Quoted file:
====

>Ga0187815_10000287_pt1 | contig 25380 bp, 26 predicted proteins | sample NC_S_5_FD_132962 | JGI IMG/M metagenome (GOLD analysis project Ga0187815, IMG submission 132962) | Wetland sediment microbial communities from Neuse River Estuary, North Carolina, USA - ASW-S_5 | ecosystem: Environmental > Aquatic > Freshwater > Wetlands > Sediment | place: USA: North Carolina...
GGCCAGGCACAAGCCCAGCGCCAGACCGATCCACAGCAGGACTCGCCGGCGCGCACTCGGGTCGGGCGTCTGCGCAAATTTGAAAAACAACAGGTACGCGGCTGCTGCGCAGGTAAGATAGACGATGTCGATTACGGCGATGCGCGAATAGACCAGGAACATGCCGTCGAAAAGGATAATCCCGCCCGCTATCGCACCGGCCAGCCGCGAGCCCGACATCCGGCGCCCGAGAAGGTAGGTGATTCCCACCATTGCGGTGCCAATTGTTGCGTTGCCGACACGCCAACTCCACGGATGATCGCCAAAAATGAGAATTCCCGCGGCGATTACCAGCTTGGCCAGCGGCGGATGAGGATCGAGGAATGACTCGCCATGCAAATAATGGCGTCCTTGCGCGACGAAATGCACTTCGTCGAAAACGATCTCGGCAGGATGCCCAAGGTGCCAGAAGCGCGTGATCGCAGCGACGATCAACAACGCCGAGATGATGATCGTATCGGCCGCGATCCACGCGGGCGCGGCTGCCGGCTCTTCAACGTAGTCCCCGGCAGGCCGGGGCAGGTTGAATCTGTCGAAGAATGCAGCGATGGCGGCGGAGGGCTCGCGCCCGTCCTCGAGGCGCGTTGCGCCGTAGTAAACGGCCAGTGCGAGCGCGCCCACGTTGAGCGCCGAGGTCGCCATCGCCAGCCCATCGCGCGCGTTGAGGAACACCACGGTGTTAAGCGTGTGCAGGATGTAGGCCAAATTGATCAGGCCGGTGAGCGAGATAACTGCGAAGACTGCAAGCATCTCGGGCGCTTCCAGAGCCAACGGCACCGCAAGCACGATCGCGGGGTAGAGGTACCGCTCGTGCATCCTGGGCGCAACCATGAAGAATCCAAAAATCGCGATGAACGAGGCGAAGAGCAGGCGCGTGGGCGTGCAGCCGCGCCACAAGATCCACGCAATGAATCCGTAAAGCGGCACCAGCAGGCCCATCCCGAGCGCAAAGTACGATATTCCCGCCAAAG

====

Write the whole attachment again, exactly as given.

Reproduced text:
>Ga0187815_10000287_pt1 | contig 25380 bp, 26 predicted proteins | sample NC_S_5_FD_132962 | JGI IMG/M metagenome (GOLD analysis project Ga0187815, IMG submission 132962) | Wetland sediment microbial communities from Neuse River Estuary, North Carolina, USA - ASW-S_5 | ecosystem: Environmental > Aquatic > Freshwater > Wetlands > Sediment | place: USA: North Carolina...
GGCCAGGCACAAGCCCAGCGCCAGACCGATCCACAGCAGGACTCGCCGGCGCGCACTCGGGTCGGGCGTCTGCGCAAATTTGAAAAACAACAGGTACGCGGCTGCTGCGCAGGTAAGATAGACGATGTCGATTACGGCGATGCGCGAATAGACCAGGAACATGCCGTCGAAAAGGATAATCCCGCCCGCTATCGCACCGGCCAGCCGCGAGCCCGACATCCGGCGCCCGAGAAGGTAGGTGATTCCCACCATTGCGGTGCCAATTGTTGCGTTGCCGACACGCCAACTCCACGGATGATCGCCAAAAATGAGAATTCCCGCGGCGATTACCAGCTTGGCCAGCGGCGGATGAGGATCGAGGAATGACTCGCCATGCAAATAATGGCGTCCTTGCGCGACGAAATGCACTTCGTCGAAAACGATCTCGGCAGGATGCCCAAGGTGCCAGAAGCGCGTGATCGCAGCGACGATCAACAACGCCGAGATGATGATCGTATCGGCCGCGATCCACGCGGGCGCGGCTGCCGGCTCTTCAACGTAGTCCCCGGCAGGCCGGGGCAGGTTGAATCTGTCGAAGAATGCAGCGATGGCGGCGGAGGGCTCGCGCCCGTCCTCGAGGCGCGTTGCGCCGTAGTAAACGGCCAGTGCGAGCGCGCCCACGTTGAGCGCCGAGGTCGCCATCGCCAGCCCATCGCGCGCGTTGAGGAACACCACGGTGTTAAGCGTGTGCAGGATGTAGGCCAAATTGATCAGGCCGGTGAGCGAGATAACTGCGAAGACTGCAAGCATCTCGGGCGCTTCCAGAGCCAACGGCACCGCAAGCACGATCGCGGGGTAGAGGTACCGCTCGTGCATCCTGGGCGCAACCATGAAGAATCCAAAAATCGCGATGAACGAGGCGAAGAGCAGGCGCGTGGGCGTGCAGCCGCGCCACAAGATCCACGCAATGAATCCGTAAAGCGGCACCAGCAGGCCCATCCCGAGCGCAAAGTACGATATTCCCGCCAAAG